Consistently dropping items or having slowed movements is not something we all face on a daily basis, but those with Parkinson’s disease live with it every day. The feeling that you don’t have complete control of your body can be an extremely frustrating experience, especially when you don’t know the cause. But according to new research conducted by the American Academy of Neurology (AAN), Parkinson’s disease may possibly start in the gut first, then work its way up through a cranial nerve and into the brain.
While only a preliminary study, researchers examined people who had a particular type of surgery that removed part of the vagus nerve, called a vagotomy. This cranial nerve is typically responsible for controlling unconscious bodily processes like heart rate and food digestion and can be removed in the case of first line treatment for intestinal ulcers. By using data collected from national registers in Sweden, the researchers compared 9,430 people who had this surgery over a 40-year period to 377,200 people from the general population. They discovered that in this time period, 101 people who had a vagotomy developed Parkinson’s disease—1.07 percent. This finding was not considered significant, as they also found that within the general population, only 1.28 percent developed Parkinson’s in the same time frame.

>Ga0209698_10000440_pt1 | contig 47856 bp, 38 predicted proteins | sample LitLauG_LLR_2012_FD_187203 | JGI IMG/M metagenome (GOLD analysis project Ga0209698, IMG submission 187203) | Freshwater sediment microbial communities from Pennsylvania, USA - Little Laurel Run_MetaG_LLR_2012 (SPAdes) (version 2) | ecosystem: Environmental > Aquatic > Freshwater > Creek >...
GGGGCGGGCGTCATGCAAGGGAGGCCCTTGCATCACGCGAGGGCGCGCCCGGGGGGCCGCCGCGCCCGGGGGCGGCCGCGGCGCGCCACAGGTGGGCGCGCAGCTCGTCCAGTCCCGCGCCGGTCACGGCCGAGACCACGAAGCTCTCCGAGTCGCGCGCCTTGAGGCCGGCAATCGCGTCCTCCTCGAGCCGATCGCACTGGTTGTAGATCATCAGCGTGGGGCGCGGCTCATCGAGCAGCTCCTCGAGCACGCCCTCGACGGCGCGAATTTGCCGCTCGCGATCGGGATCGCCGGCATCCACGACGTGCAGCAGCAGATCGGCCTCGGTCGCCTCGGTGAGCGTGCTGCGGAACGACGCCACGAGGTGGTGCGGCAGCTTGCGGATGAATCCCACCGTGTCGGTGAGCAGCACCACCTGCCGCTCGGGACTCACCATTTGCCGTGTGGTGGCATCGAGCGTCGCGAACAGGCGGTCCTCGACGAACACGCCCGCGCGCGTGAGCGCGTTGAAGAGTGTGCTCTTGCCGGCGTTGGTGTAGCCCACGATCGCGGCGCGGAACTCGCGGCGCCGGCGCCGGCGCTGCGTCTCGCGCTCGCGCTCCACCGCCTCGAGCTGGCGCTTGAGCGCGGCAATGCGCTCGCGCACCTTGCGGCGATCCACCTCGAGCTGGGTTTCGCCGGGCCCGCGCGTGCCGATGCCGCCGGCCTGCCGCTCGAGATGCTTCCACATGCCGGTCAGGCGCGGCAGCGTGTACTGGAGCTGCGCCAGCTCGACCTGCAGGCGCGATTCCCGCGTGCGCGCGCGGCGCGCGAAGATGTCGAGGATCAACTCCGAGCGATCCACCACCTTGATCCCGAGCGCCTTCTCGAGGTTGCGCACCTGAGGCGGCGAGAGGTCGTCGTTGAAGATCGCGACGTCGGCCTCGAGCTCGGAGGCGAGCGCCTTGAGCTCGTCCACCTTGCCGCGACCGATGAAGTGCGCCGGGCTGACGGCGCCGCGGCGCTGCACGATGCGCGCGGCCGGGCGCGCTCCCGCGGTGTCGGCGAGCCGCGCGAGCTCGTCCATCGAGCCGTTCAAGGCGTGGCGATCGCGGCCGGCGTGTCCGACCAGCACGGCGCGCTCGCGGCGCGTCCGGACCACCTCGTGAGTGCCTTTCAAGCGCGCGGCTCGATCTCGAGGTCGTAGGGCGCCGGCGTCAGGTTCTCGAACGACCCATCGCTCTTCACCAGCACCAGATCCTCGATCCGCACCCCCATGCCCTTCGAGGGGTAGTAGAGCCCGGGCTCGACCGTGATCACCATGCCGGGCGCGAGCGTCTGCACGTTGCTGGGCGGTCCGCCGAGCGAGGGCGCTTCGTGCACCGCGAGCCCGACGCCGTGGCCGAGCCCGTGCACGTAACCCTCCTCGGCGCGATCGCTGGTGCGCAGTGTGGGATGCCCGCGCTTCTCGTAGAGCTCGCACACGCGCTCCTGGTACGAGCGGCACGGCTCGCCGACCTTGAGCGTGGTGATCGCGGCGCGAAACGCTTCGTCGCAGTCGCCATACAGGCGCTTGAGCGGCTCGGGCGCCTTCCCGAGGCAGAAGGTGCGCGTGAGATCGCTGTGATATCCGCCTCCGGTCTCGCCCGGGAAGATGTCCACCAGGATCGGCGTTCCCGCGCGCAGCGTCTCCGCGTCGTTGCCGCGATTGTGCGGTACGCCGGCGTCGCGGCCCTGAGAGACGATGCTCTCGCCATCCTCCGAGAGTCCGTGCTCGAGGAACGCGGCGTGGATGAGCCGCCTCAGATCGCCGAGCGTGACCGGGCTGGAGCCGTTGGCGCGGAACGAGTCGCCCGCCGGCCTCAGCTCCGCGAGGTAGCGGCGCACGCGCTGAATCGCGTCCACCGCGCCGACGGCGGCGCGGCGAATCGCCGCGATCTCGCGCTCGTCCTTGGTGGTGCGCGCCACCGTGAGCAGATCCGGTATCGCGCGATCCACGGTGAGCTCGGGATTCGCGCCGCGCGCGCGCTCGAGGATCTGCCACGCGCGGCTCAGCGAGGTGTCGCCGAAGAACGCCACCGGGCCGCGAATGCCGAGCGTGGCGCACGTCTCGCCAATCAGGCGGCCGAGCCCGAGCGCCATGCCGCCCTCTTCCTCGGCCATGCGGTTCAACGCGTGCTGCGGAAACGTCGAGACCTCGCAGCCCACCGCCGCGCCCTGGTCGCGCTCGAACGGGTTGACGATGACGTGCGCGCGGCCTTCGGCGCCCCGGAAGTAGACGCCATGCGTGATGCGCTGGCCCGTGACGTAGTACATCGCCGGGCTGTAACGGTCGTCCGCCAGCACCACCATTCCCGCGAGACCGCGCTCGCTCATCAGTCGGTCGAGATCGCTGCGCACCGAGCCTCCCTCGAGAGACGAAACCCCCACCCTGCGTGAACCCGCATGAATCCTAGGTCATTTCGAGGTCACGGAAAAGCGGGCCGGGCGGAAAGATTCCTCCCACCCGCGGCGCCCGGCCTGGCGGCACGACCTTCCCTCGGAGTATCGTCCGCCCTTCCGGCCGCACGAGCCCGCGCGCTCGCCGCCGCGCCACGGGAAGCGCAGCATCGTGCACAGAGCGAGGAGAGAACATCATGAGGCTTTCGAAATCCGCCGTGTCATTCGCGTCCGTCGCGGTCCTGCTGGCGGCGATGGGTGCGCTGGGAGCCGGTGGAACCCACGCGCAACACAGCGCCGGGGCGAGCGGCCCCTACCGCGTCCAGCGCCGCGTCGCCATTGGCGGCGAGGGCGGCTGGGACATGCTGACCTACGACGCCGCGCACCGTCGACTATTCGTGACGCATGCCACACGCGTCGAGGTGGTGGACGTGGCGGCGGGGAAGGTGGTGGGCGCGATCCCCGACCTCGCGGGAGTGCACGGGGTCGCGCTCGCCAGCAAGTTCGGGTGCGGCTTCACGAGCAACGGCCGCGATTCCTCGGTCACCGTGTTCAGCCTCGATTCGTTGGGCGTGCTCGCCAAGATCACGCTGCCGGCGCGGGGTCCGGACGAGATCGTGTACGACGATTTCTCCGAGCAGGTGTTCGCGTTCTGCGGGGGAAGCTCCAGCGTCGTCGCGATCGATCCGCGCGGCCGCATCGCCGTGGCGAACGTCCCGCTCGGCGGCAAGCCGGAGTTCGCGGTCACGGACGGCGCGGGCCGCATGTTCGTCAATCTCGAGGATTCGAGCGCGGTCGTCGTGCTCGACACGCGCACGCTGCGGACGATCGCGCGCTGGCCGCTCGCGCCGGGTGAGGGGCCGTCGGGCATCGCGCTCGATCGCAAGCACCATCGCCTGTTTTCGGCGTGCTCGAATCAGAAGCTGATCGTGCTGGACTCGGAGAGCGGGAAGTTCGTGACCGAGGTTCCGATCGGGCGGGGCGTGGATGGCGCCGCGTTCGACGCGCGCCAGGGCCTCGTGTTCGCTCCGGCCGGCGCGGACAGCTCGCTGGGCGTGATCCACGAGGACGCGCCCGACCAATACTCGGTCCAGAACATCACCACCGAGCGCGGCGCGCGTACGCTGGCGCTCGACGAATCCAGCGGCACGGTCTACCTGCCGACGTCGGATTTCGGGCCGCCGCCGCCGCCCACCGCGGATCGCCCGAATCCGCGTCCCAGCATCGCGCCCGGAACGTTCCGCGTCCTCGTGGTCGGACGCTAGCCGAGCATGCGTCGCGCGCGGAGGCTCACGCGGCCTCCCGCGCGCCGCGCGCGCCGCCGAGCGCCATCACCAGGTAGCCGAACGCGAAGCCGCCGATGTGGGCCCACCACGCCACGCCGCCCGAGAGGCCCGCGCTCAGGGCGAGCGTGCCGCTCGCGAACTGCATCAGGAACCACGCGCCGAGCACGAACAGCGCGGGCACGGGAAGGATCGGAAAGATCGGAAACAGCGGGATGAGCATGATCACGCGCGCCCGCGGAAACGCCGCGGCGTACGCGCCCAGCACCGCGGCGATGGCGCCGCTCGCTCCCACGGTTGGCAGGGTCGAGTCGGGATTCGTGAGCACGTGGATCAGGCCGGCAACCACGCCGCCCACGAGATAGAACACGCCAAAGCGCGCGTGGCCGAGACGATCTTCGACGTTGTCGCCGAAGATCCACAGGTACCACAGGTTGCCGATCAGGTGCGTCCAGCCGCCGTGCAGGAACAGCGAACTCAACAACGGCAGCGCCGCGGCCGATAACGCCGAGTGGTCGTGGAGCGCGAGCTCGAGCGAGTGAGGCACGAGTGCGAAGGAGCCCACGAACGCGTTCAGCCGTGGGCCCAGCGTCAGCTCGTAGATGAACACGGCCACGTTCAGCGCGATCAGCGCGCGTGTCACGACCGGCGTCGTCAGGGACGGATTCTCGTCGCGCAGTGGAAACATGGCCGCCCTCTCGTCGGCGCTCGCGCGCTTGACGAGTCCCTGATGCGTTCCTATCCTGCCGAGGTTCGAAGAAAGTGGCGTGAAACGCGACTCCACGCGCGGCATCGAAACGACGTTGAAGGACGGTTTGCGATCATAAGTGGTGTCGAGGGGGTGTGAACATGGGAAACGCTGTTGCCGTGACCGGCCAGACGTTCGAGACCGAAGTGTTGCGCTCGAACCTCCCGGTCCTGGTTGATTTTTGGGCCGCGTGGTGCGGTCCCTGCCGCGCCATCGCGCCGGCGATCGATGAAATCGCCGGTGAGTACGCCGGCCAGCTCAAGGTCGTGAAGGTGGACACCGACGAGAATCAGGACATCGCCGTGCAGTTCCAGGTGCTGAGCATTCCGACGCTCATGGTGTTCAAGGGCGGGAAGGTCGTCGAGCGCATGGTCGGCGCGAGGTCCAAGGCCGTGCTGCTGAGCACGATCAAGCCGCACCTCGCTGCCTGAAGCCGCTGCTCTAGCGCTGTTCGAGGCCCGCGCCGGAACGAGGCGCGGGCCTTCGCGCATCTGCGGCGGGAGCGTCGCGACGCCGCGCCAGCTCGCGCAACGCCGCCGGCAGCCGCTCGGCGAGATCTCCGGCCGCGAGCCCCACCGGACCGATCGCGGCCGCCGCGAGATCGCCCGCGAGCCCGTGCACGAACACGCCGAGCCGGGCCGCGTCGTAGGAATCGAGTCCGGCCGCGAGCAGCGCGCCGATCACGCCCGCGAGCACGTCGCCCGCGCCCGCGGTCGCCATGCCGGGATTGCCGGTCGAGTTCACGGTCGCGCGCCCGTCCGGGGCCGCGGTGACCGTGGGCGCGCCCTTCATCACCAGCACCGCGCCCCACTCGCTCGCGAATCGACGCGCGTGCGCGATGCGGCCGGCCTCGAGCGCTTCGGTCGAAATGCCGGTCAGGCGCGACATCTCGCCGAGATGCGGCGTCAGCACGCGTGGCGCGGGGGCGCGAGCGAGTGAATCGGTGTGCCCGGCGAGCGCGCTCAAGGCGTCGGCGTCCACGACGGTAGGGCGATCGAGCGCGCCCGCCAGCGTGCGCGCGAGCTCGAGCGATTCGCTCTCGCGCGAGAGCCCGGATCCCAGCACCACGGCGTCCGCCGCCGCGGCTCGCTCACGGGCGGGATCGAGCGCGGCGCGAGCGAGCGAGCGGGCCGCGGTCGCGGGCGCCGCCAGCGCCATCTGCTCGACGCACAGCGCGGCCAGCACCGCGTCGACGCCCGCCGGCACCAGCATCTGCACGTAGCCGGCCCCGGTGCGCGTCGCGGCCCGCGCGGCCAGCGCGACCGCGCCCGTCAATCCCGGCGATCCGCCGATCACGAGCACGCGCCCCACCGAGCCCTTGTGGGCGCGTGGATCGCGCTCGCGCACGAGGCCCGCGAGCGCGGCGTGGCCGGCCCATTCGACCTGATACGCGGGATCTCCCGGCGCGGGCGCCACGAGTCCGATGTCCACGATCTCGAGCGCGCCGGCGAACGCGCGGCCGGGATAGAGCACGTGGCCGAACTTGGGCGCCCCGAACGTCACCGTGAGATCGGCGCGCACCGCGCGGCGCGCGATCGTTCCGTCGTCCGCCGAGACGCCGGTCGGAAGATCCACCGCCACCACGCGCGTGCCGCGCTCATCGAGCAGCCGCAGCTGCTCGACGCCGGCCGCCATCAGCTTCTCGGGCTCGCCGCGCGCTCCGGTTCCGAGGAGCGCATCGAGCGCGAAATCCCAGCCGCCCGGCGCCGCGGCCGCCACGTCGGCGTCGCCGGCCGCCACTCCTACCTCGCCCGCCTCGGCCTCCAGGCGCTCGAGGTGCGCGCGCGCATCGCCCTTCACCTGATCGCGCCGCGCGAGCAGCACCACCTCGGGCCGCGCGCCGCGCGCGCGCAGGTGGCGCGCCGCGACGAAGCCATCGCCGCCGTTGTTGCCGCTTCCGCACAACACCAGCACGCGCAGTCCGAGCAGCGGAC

However, upon further investigation into the type of vagotomy performed, those who had the entire vagus trunk removed—called a truncal vagotomy—at least five years earlier were found to be less likely to develop Parkinson’s disease than those had not had the surgery and had been followed for at least five years. Further investigation showed that 19 people who had a truncal vagotomy at least five years earlier developed the disease, or 0.78 percent, compared to 3,932 people from the general population who hadn’t had any such surgery and were followed for at least five years, at 1.15 percent. Of those who have a selective vagotomy—only some branches of the vagus nerve removed—five years earlier, only 60 were found to develop Parkinson’s disease, or 1.08 percent.
“These results provide preliminary evidence that Parkinson’s disease may start in the gut, other evidence for this hypothesis is that people with Parkinson’s disease often have gastrointestinal problems such as constipation, that can start decades before they develop the disease. In addition, other studies have shown that people who will later develop Parkinson’s disease have a protein believed to play a key role in Parkinson’s disease in their gut,” said study author Bojing Liu of the Karolinska Instituet in Stockholm, Sweden.
The researchers acknowledge that despite having a large pool of subjects for this study, they couldn’t control all potential factors that could affect the risk of Parkinson’s disease, such as smoking and genetics. More research will be needed in this area.